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Gray v. Medlin

United States District Court, S.D. Georgia, Dublin Division

January 20, 2015

JASON MEDLIN, Warden, et al., Defendants.


BRIAN K. EPPS, Magistrate Judge.

Plaintiff, an inmate at Wheeler Correctional Facility (WCF") in Alamo, Georgia, is proceeding in forma pauperis ("IFP") in this case filed pursuant to 42 U.S.C. § 1983. Because Plaintiff is proceeding IFP, his complaint must be screened to protect potential defendants. Phillips v. Mashburn, 746 F.2d 782, 785 (11th Cir. 1984); Al-Amin v. Donald, 165 F.Appx. 733, 736 (11th Cir. 2006).


Plaintiff names the following Defendants: (1) Jason Medlin, Warden at WCF; (2) Ron Day, Chaplain at WCF; and (3) Mrs. Hodges, "Chief" at WCF. (See doc. no. 1, pp. 1, 4.) Taking all of Plaintiff's factual allegations as true, as the Court must for purposes of the present screening, the facts are as follows.

Prior to his arrival at WCF on September 29, 2014, Plaintiff had been incarcerated in prisons that provide "the Religious Diet (Restricted - Vegan or Kosher)." (Id. at 5; Ex. K, p. 1.) WCF, however, does not provide the restricted vegan diet, and Plaintiff lost eight pounds in approximately two month because of his inability to eat a vegan diet. (Doc. no. 1, Ex. K, pp. 1, 2.) He was also unable to keep a Jewish Prayer Shawl that was mailed to him. (Id. at 3.) Since his arrival at WCF, Plaintiff has been unable to attend his preferred Jewish religious services, use his religious paraphernalia, and have a "clipper shave profile." (Doc. no. 1, pp. 5, 6.) Plaintiff also seeks to have his name changed to "Adam ben Ya'akov." (Id. at 6.)

Plaintiff wrote letters to Warden Medlin and Chaplain Day on October 2, 2014, and he spoke with Chief Hodges about his concerns on October 23, 2014. (Id. at 3; Ex. K, pp. 1, 2.) Although Plaintiff could not get his assigned counselor to sign a grievance on October 31, 2014, he was able to file a grievance about this restricted vegan diet on November 19 or 20, 2014 with Counselor Wesley. (Doc. no. 1, p. 3; Ex. K, pp. 2-3.) Plaintiff signed the complaint in this case on December 2, 2014. (Id. at 6.)


A. The Exhaustion Requirement of the Prison Litigation Reform Act ("PLRA").

Section 1997e(a) of the PLRA provides that "[n]o action shall be brought with respect to prison conditions under section 1983 of this title, or any other Federal law, by a prisoner confined in any jail, prison or other correctional facility until such administrative remedies as are available are exhausted." 42 U.S.C. § 1997e(a). The PLRA's mandatory exhaustion requirement "applies to all prisoners seeking redress for prison circumstances or occurrences." Porter v. Nussle, 534 U.S. 516, 520 (2002). Moreover, the Court does not have discretion to waive the requirement, even if it can be shown that the grievance process is futile or inadequate. See Smith v. Terry, 491 F.Appx. 81, 83 (11th Cir. 2012); Alexander v. Hawk, 159 F.3d 1321, 1325 (11th Cir. 1998).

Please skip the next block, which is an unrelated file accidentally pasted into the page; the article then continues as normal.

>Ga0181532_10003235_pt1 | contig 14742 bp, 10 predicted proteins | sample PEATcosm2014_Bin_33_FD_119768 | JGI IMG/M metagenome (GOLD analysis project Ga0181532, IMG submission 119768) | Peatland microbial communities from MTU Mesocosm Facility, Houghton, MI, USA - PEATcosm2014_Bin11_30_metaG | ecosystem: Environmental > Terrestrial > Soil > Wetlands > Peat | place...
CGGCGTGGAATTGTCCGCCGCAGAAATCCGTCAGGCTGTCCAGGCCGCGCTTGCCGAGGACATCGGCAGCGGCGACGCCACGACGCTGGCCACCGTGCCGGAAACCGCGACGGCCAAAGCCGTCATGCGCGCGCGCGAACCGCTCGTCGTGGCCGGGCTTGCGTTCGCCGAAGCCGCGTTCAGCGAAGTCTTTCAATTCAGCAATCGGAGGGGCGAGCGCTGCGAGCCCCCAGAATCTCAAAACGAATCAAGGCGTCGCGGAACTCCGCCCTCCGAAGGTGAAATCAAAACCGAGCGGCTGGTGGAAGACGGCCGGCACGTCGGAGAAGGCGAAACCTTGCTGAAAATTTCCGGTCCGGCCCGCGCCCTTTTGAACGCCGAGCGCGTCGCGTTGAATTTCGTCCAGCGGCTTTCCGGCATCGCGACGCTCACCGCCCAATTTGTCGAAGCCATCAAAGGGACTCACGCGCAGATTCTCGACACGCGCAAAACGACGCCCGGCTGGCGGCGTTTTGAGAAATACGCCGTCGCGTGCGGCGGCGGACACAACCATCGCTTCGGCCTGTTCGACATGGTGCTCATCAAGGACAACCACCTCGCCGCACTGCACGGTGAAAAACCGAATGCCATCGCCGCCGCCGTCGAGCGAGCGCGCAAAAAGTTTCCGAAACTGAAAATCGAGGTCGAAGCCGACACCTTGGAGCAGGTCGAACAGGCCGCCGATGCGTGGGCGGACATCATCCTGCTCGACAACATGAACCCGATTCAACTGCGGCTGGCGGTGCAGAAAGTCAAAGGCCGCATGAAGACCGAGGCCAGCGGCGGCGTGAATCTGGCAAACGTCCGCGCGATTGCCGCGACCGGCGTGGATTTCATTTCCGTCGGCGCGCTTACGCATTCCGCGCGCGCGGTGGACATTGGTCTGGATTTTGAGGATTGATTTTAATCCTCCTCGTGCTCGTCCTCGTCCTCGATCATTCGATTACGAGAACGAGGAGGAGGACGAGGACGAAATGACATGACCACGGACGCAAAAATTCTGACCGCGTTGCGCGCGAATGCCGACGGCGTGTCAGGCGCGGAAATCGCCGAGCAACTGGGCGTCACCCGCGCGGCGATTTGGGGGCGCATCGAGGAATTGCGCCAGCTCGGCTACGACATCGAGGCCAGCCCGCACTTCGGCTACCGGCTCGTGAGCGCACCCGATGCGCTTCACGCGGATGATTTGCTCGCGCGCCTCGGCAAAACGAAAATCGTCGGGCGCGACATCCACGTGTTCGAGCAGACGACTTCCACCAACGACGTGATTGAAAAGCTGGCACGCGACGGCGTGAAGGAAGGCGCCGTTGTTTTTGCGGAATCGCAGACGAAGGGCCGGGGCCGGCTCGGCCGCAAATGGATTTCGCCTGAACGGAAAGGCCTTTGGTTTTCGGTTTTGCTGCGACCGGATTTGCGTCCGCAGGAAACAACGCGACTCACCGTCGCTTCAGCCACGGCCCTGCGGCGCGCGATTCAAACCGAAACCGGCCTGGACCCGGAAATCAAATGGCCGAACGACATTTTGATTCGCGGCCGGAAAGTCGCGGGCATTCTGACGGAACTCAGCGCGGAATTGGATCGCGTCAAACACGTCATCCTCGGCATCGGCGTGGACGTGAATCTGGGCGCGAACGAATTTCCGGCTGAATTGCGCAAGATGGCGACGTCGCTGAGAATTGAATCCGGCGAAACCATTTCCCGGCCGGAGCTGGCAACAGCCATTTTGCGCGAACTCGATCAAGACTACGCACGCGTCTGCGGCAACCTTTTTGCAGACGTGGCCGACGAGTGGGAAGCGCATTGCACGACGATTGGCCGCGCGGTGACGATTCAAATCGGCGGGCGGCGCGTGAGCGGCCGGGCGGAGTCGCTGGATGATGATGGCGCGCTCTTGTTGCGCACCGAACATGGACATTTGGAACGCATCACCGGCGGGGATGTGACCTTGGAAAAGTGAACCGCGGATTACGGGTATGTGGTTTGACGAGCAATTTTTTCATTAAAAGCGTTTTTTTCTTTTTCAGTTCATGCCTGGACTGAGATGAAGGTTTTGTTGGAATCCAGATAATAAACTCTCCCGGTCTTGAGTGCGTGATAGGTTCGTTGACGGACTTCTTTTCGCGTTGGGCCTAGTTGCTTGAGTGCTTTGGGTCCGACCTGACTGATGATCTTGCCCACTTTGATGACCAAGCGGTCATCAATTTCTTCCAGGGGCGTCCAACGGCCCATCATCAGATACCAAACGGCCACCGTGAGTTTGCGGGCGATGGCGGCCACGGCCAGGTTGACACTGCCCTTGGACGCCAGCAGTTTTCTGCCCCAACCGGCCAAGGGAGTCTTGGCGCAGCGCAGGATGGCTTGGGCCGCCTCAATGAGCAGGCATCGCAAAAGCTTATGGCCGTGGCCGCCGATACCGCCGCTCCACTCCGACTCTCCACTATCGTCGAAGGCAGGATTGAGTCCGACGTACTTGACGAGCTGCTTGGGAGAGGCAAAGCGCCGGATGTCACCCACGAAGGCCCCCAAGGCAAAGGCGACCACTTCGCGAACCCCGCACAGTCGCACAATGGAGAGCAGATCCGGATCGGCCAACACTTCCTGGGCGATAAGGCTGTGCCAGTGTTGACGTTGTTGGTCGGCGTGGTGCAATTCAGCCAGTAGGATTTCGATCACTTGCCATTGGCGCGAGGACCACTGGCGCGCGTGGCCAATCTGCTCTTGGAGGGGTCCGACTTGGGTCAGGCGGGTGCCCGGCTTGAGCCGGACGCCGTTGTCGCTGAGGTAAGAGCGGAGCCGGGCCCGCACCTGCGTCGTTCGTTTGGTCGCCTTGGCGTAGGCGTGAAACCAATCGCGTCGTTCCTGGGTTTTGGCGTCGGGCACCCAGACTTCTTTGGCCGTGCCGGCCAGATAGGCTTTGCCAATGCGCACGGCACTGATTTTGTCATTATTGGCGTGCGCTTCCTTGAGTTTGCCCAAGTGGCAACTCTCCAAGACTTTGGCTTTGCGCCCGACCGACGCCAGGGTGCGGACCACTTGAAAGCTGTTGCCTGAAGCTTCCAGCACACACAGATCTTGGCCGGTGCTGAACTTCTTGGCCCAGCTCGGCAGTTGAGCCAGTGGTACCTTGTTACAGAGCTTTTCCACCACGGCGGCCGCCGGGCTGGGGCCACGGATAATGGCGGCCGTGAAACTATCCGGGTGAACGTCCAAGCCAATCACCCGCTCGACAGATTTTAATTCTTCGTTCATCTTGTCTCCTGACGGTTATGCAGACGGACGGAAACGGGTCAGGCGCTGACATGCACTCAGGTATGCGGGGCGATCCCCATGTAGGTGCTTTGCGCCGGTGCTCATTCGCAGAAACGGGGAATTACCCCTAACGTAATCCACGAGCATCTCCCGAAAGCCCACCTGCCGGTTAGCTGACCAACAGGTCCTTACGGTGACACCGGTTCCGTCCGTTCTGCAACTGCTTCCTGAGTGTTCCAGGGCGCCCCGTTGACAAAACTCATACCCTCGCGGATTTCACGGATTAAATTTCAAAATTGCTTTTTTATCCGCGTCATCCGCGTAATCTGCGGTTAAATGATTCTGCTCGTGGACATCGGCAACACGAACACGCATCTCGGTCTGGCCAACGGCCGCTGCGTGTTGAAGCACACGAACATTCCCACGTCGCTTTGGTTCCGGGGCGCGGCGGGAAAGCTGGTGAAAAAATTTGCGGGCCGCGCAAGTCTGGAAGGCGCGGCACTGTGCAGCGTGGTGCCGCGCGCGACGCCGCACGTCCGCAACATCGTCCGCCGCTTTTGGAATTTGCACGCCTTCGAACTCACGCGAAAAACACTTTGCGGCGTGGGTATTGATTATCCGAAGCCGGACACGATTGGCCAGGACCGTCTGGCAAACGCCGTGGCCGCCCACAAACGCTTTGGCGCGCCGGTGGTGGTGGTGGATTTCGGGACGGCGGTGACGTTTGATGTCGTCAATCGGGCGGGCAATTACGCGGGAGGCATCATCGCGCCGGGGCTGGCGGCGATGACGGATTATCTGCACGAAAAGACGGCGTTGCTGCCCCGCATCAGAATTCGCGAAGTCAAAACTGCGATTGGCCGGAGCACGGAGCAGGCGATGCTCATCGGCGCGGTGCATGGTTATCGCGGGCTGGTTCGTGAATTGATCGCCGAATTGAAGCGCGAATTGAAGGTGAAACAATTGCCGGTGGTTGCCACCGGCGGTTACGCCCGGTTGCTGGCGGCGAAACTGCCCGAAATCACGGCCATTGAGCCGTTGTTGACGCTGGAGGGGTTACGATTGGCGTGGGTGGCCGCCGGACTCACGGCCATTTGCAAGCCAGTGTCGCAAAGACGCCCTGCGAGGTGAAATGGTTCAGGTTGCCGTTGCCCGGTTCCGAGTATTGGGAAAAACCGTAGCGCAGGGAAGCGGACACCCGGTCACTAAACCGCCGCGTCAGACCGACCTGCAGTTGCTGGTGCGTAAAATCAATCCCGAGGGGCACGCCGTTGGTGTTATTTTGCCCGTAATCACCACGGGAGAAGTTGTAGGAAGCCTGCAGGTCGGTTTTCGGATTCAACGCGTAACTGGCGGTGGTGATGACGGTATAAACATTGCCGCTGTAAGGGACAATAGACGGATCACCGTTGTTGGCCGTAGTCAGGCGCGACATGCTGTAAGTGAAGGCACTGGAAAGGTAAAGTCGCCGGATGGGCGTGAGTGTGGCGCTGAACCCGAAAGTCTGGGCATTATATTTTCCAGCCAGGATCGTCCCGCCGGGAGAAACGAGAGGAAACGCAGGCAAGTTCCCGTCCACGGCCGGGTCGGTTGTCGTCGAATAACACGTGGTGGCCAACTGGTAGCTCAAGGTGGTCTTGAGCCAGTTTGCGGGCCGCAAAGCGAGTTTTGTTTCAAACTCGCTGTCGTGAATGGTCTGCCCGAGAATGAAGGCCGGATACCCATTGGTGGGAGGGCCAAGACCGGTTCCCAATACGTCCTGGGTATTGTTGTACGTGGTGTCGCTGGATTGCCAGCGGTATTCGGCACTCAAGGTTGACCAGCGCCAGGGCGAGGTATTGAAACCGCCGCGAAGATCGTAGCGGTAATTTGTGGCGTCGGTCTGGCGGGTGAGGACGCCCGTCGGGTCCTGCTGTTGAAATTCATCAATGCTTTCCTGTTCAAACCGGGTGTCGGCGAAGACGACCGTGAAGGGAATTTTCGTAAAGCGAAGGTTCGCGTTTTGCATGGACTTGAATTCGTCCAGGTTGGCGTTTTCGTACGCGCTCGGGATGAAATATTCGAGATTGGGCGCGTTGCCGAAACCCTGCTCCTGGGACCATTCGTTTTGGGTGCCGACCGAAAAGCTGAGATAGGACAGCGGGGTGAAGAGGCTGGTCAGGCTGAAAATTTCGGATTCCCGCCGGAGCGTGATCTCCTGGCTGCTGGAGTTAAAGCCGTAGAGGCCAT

Furthermore, the PLRA also "requires proper exhaustion." Woodford v. Ngo, 548 U.S. 81, 93 (2006). In order to properly exhaust his claims, a prisoner must "us[e] all steps" in the administrative process; he must also comply with any administrative "deadlines and other critical procedural rules" along the way. Id. at 90 (internal quotation omitted). If a prisoner fails to complete the administrative process or falls short of compliance with procedural rules governing prisoner grievances, he procedurally defaults his claims. Johnson v. Meadows, 418 F.3d 1152, 1159 (11th Cir. 2005).

Also, because exhaustion of administrative remedies is a "precondition" to filing an action in federal court, the Eleventh Circuit requires prisoners to complete the administrative process before initiating suit. Poole v. Rich, 312 F.Appx. 165, 166 (11th Cir. 2008); see also Higginbottom v. Carter, 223 F.3d 1259, 1261 (11th Cir. 2000).[1] Finally, under the PLRA, the Court has no discretion to inquire into whether administrative remedies are "plain, speedy, [or] effective." Porter, 534 U.S. at 524; see also Alexander, 159 F.3d at 1326. Rather, under the PLRA's "strict exhaustion" requirement, administrative remedies are deemed "available" whenever "there is the possibility of at least some kind of relief.'" Johnson, 418 F.3d at 1155, 1156.

B. The Prison Grievance Procedure.

Because of the date of the events about which Plaintiff complains, the administrative grievance procedure applicable in this case is governed by the version of the Georgia Department of Corrections' Standard Operating Procedure ("SOP") IIB05-0001 that became effective on December 10, 2012. Inmates are encouraged to resolve complaints on an informal basis before filing a grievance, however this step is not required. SOP IIB05-0001 § VI(A)(4). The administrative remedies procedure commences with the filing of the Original Grievance. The inmate has ten calendar days from "the date the offender knew, or should have known, of the facts giving rise to the grievance" to file the Original Grievance and give it to a Counselor. Id. § VI(D)(1)-(5). Once the Counselor gives the grievance to the Grievance Coordinator, they will screen it in order to determine whether to accept it or recommend that the Warden reject it. Id. § VI(D)(5). If the Warden rejects the grievance, the inmate may appeal the rejection to the Central Office. Id. § VI(D)(5)(f).

If the Grievance Coordinator accepts the grievance or the Warden rejects the coordinator's recommendation to reject the grievance, the Grievance Coordinator will appoint a staff member to investigate the complaint. Id. § VI(D)(6). After the staff member prepares a report, the Grievance Coordinator submits a recommended response to the Warden. Id. The Warden or a designee reviews the grievance, the report, and the recommendation and issues a decision in writing. Id. The Warden ...

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